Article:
The scandalous downfall of Bo Xilai, the ambitious politburo member, once again made clear one of the fundamental faults of the Chinese political system: the absolute monopoly of power under one-party rule. Bo's ouster has triggered the most serious crisis within the Communist Party since 1989 and sparked a public outcry for political reform that is gathering momentum.
Behind the glossy facade of a booming economy, Chinese society now suffers simultaneously the social ills typical of developing and developed countries. The political system has stymied social transformation, resulting in extreme corruption, widening income gaps, deteriorating moral values and heightened social tensions.
To address the widespread discontent, party conservatives pressed for a revival of Maoist doctrines and practices, with Bo spearheading the effort. This reveals not only a poverty of philosophy, but an abundance of stupidity. The removal of Bo as Chongqing's party boss in March served as a fitting finale to this Maoist resurgence.
Since then, the Chinese people have displayed an insuppressible passion for transformational change. This public call for political reform has burst forth in various forms, with achieving democracy and the rule of law as its top priority.
The reforms that have been suggested include steps that would lead to judicial independence and freedom of the press, speech, and assembly. Scholars are now openly debating on the most feasible path to a multiparty system and how to turn China's current legislative bodies into a bicameral system.
The demand for democracy has also permeated the military, the last bulwark of one-party rule. Recently, the army's mouthpiece, the People's Liberation Army Daily, made a rare if tacit admission of vulnerability in railing against 'nationalising the military' or a 'separation between the army and the party'. It called for 'cadres to resist these fallacies'.
Needless to say, the obstinate refusal of political reform exists within the party ranks. In an official-takes-all society, the ruling class is obsessed only with its own entrenched interests. Meanwhile, political reform is certainly a daunting task, given the byzantine complexity of today's Chinese society.
Without political reform, it will be impossible to settle the social conflicts presently raging across the country, caused by corruption and injustice. Lack of political reform will bring all other social progress in China to a halt. This current push for reform could repeat the fate of the late Qing dynasty's 'self-strengthening movement' in the second half of the 19th century - another 30-year effort to modernise China, which failed due to its tenet, 'Western technology, Chinese system'. Now more than ever, party propagandists are drumming up the spectre of a 'Westernisation conspiracy' as an excuse for not enacting political reform. But in the cyber age, this noise can no longer silence the overwhelming call for social justice, which can only be guaranteed by a system of political checks and balances.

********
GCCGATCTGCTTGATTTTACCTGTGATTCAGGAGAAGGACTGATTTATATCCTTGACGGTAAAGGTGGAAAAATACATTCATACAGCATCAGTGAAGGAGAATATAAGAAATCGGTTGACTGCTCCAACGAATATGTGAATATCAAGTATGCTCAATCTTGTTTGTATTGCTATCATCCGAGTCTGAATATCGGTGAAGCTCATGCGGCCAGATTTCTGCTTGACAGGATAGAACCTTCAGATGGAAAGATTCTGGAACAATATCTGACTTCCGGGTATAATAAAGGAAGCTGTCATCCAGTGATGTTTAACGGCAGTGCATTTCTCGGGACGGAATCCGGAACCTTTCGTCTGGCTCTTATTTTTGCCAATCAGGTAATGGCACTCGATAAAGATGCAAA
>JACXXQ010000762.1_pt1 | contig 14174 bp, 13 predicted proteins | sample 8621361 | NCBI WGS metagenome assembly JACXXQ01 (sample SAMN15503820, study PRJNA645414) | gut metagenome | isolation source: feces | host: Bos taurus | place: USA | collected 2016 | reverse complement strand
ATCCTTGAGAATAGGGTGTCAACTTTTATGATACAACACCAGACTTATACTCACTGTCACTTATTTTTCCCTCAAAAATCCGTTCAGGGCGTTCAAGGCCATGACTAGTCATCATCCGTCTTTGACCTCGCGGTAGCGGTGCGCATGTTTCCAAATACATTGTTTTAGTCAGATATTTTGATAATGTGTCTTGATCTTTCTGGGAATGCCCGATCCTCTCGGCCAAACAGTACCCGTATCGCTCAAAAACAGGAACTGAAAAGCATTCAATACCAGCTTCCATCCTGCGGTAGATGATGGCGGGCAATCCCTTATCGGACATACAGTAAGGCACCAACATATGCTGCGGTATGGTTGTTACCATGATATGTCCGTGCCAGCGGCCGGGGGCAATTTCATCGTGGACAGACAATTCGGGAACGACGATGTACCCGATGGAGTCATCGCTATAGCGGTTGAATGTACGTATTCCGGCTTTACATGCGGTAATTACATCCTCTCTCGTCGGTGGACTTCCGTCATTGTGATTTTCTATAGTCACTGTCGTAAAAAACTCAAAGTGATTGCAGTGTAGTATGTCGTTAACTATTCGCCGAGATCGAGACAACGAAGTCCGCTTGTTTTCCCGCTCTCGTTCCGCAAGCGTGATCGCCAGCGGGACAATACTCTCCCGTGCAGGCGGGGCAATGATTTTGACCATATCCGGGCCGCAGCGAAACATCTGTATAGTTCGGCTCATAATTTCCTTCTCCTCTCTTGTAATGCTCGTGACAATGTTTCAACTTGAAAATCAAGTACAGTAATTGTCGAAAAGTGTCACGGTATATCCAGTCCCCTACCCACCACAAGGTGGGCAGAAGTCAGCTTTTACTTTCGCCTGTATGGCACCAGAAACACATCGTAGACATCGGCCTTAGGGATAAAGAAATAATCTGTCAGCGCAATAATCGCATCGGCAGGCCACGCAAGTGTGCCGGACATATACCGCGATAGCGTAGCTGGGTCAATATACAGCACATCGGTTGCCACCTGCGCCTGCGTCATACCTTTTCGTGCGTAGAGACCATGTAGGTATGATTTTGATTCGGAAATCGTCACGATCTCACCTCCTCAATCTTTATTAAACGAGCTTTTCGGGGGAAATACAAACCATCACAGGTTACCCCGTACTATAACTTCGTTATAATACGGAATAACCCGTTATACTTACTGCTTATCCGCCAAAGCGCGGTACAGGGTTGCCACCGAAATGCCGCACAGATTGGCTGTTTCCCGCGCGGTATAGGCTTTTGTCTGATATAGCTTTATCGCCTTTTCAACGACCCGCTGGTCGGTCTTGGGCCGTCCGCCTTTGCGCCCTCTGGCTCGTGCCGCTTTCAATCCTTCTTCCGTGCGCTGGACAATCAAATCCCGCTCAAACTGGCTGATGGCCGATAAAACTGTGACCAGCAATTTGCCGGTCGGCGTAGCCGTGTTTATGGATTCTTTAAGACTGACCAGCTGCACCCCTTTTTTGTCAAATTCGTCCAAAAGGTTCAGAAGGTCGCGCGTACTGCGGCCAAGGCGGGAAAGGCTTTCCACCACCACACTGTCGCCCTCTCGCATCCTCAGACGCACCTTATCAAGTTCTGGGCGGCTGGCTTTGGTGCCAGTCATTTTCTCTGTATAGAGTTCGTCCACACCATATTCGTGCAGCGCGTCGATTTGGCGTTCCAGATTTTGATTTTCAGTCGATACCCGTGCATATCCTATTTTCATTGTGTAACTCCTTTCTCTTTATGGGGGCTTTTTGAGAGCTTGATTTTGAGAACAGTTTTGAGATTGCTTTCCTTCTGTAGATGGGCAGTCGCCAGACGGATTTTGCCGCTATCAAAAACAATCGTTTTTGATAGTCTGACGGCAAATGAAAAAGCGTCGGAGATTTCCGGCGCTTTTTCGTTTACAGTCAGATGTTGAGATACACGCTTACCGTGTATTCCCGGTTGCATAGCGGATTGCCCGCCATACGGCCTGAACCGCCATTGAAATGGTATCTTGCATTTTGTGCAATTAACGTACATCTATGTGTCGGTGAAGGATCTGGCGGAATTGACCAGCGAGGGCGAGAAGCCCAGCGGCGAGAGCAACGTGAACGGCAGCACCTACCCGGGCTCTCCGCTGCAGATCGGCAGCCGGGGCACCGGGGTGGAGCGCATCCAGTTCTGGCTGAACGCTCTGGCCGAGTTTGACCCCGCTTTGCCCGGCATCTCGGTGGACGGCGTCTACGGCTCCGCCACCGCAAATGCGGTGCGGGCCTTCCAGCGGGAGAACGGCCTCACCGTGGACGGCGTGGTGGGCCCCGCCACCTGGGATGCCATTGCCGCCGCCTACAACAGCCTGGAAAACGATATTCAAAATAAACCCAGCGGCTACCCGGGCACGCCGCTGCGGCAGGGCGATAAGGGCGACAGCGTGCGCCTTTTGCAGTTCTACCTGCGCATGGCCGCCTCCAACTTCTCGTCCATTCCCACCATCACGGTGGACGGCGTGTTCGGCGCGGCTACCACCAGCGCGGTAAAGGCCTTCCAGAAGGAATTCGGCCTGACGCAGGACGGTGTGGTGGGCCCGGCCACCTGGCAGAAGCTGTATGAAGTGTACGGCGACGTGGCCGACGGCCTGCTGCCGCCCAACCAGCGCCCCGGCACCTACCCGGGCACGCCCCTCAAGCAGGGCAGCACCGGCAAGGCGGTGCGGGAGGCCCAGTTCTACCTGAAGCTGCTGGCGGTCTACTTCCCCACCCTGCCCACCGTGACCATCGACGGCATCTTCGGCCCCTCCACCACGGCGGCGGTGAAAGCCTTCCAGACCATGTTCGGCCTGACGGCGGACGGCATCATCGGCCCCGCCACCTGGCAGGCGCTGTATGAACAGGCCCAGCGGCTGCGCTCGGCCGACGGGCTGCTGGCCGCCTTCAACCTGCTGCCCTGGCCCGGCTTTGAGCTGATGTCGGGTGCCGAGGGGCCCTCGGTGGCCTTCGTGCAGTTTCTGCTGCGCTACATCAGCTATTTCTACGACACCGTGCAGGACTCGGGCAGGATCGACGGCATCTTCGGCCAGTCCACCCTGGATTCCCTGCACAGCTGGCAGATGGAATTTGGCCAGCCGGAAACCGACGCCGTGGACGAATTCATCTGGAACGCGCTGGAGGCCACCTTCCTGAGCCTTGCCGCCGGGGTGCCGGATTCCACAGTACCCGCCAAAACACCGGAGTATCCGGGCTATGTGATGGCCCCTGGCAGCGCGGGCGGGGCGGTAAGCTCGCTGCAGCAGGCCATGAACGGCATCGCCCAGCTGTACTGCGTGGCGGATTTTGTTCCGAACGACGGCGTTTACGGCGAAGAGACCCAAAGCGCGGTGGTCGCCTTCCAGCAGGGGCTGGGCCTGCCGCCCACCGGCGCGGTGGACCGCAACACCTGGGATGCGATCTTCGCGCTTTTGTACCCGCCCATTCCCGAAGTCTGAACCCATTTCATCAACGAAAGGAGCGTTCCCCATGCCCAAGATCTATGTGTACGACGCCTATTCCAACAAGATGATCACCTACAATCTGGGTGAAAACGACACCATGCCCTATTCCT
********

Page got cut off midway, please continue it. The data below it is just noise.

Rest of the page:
Undoubtedly, China is on the eve of great changes. But people power is not the sole decisive force on the course of events. Liberal intellectuals and most citizens prefer that political reform be carried out gradually through the combined efforts of the ruling party and all other social groups. Otherwise, turbulent upheaval will torment the country.
All the current forces that mould Chinese society will converge at the upcoming 18th party congress later this year, when the party leadership will change hands. Political reform would, first of all, require new leaders to manoeuvre strategically to seek a majority support in the party for meaningful reform measures that will earn the people's trust, such as a reappraisal of the Tiananmen crackdown, and mandating that government officials declare their assets.
But all the political reform advocated by reformists in and out of the party is just wishful thinking until accomplished. At the same time, the promise or threat of revolution always haunts China.
Last December, blogger Han Han triggered intense polemics about whether China needs another revolution to wipe out its deep-rooted social maladies. Reform is now racing against possible revolution. Some might point out that the Arab spring of last year didn't trigger a similar 'Jasmine revolution' in China, but it is wrong to believe that the Chinese people will accept for long a political system that lags behind even the democratic progress in the Middle East.
Ultimately, nothing suggests an urgent need for political reform more than China's current situation, which already qualifies as a revolution under the definition of one classic authority. A revolutionary situation emerges, as Lenin described in 1915, 'when it is impossible for the ruling classes to maintain their rule without any change; when there is a crisis ... leading to a fissure through which the discontent and indignation of the oppressed classes burst forth'.
Yun Tang is a member of the World Affairs Council of Washington. firstname.lastname@example.org